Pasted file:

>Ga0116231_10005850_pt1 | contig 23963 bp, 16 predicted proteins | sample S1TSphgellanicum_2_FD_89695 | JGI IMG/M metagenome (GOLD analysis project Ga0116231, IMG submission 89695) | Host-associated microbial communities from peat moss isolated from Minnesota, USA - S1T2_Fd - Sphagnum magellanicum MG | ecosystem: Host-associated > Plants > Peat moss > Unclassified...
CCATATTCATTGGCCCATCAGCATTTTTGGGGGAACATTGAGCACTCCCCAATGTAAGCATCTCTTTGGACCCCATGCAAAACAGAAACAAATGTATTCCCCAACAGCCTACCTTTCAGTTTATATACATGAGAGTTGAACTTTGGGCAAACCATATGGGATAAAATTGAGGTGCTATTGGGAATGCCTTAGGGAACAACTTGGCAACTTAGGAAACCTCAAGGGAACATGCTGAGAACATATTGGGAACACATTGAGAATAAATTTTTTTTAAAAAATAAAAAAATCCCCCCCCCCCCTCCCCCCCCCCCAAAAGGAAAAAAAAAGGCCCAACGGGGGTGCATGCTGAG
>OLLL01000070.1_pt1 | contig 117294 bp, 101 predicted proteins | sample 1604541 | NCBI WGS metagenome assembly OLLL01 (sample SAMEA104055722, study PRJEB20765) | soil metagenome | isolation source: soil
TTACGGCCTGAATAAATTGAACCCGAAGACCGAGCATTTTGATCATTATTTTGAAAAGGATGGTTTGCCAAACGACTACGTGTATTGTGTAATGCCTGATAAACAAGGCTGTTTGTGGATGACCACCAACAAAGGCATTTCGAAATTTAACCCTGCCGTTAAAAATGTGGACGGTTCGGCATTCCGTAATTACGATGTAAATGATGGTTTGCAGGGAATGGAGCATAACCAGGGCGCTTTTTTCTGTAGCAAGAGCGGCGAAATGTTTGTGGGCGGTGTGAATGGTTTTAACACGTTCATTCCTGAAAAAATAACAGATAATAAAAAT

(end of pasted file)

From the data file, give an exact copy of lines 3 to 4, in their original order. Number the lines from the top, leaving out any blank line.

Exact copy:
>OLLL01000070.1_pt1 | contig 117294 bp, 101 predicted proteins | sample 1604541 | NCBI WGS metagenome assembly OLLL01 (sample SAMEA104055722, study PRJEB20765) | soil metagenome | isolation source: soil
TTACGGCCTGAATAAATTGAACCCGAAGACCGAGCATTTTGATCATTATTTTGAAAAGGATGGTTTGCCAAACGACTACGTGTATTGTGTAATGCCTGATAAACAAGGCTGTTTGTGGATGACCACCAACAAAGGCATTTCGAAATTTAACCCTGCCGTTAAAAATGTGGACGGTTCGGCATTCCGTAATTACGATGTAAATGATGGTTTGCAGGGAATGGAGCATAACCAGGGCGCTTTTTTCTGTAGCAAGAGCGGCGAAATGTTTGTGGGCGGTGTGAATGGTTTTAACACGTTCATTCCTGAAAAAATAACAGATAATAAAAAT